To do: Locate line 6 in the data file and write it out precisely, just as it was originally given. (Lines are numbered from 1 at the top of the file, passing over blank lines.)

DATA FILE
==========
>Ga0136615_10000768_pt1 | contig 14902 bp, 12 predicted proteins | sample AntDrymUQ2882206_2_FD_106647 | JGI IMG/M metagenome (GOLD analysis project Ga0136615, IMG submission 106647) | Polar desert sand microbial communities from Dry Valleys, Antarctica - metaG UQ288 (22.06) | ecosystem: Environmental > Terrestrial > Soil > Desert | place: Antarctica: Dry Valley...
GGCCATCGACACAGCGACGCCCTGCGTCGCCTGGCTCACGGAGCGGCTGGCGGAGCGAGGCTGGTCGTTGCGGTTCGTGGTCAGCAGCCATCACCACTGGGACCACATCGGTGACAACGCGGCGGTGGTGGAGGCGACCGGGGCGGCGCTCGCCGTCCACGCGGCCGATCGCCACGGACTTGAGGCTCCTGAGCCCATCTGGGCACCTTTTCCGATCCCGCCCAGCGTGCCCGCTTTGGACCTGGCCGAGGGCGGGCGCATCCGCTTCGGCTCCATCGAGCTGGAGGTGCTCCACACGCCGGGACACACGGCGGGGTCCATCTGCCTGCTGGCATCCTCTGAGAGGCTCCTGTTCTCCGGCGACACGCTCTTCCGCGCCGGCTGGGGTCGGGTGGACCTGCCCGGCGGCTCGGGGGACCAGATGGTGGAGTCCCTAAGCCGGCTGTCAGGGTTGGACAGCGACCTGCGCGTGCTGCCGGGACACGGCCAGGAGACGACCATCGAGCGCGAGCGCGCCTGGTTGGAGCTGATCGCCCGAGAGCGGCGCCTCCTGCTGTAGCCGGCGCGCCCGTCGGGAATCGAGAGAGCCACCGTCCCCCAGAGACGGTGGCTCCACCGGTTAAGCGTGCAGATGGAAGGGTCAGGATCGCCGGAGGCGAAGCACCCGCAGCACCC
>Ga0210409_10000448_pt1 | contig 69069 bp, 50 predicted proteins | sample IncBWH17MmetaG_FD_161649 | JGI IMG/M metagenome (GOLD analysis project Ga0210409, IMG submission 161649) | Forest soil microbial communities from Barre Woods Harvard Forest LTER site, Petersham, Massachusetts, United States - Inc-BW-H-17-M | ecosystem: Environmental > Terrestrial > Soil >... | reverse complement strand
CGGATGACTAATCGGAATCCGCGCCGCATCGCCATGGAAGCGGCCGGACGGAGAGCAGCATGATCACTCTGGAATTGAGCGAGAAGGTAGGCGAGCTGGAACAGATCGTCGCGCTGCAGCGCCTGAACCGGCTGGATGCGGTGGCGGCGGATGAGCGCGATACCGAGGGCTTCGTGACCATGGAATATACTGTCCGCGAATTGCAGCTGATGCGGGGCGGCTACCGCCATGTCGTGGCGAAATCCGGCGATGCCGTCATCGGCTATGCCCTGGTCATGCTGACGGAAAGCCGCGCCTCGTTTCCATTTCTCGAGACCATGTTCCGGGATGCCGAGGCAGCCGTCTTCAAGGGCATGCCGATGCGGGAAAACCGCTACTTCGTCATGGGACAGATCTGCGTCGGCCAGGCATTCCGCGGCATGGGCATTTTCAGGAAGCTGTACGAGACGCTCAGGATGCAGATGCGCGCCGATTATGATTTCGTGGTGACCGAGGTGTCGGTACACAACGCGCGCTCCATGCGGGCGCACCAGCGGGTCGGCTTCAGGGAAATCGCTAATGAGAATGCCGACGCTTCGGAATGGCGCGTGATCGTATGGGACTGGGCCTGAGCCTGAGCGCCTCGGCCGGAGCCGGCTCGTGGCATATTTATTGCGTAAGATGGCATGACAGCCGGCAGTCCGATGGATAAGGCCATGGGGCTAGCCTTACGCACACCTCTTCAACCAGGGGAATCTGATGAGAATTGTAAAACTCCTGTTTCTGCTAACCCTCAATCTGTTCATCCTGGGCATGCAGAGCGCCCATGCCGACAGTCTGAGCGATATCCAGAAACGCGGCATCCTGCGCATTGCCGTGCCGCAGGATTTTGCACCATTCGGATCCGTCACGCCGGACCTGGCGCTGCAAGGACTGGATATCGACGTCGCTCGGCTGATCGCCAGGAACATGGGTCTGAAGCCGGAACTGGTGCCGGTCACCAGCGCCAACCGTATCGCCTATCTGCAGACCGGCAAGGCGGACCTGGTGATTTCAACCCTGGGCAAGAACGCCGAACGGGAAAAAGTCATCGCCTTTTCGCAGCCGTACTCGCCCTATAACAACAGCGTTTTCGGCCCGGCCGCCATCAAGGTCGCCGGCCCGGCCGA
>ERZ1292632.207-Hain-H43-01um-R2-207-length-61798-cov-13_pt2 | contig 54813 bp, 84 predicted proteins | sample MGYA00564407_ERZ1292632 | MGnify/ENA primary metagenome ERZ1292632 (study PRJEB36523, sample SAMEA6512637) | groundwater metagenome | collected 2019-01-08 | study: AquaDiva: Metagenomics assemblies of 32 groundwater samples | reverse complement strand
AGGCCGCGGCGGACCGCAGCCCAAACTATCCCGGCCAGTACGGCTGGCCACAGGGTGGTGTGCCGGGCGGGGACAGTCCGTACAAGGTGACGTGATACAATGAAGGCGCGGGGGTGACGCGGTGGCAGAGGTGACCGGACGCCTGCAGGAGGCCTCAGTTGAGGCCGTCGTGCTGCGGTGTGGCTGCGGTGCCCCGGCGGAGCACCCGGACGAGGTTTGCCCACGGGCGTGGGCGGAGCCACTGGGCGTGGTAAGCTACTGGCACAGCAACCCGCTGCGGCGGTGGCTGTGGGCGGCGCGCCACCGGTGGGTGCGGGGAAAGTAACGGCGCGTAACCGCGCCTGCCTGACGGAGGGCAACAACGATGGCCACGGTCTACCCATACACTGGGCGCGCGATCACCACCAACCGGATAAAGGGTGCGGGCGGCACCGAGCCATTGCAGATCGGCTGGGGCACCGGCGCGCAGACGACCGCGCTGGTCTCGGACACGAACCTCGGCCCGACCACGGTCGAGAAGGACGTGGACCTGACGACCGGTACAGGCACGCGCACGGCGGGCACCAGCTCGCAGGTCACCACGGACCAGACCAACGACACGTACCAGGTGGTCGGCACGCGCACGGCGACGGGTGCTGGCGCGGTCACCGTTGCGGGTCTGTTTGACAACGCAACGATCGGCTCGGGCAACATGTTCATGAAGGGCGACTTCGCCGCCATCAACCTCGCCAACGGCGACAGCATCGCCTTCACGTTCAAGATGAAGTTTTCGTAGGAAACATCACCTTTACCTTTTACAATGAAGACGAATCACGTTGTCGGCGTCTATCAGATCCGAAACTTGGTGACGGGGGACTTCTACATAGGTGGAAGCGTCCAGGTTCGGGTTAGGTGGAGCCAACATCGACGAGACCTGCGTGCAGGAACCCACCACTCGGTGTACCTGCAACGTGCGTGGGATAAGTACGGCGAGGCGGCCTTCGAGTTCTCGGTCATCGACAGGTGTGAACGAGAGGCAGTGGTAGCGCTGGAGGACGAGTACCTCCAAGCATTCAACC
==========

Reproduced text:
AGGCCGCGGCGGACCGCAGCCCAAACTATCCCGGCCAGTACGGCTGGCCACAGGGTGGTGTGCCGGGCGGGGACAGTCCGTACAAGGTGACGTGATACAATGAAGGCGCGGGGGTGACGCGGTGGCAGAGGTGACCGGACGCCTGCAGGAGGCCTCAGTTGAGGCCGTCGTGCTGCGGTGTGGCTGCGGTGCCCCGGCGGAGCACCCGGACGAGGTTTGCCCACGGGCGTGGGCGGAGCCACTGGGCGTGGTAAGCTACTGGCACAGCAACCCGCTGCGGCGGTGGCTGTGGGCGGCGCGCCACCGGTGGGTGCGGGGAAAGTAACGGCGCGTAACCGCGCCTGCCTGACGGAGGGCAACAACGATGGCCACGGTCTACCCATACACTGGGCGCGCGATCACCACCAACCGGATAAAGGGTGCGGGCGGCACCGAGCCATTGCAGATCGGCTGGGGCACCGGCGCGCAGACGACCGCGCTGGTCTCGGACACGAACCTCGGCCCGACCACGGTCGAGAAGGACGTGGACCTGACGACCGGTACAGGCACGCGCACGGCGGGCACCAGCTCGCAGGTCACCACGGACCAGACCAACGACACGTACCAGGTGGTCGGCACGCGCACGGCGACGGGTGCTGGCGCGGTCACCGTTGCGGGTCTGTTTGACAACGCAACGATCGGCTCGGGCAACATGTTCATGAAGGGCGACTTCGCCGCCATCAACCTCGCCAACGGCGACAGCATCGCCTTCACGTTCAAGATGAAGTTTTCGTAGGAAACATCACCTTTACCTTTTACAATGAAGACGAATCACGTTGTCGGCGTCTATCAGATCCGAAACTTGGTGACGGGGGACTTCTACATAGGTGGAAGCGTCCAGGTTCGGGTTAGGTGGAGCCAACATCGACGAGACCTGCGTGCAGGAACCCACCACTCGGTGTACCTGCAACGTGCGTGGGATAAGTACGGCGAGGCGGCCTTCGAGTTCTCGGTCATCGACAGGTGTGAACGAGAGGCAGTGGTAGCGCTGGAGGACGAGTACCTCCAAGCATTCAACC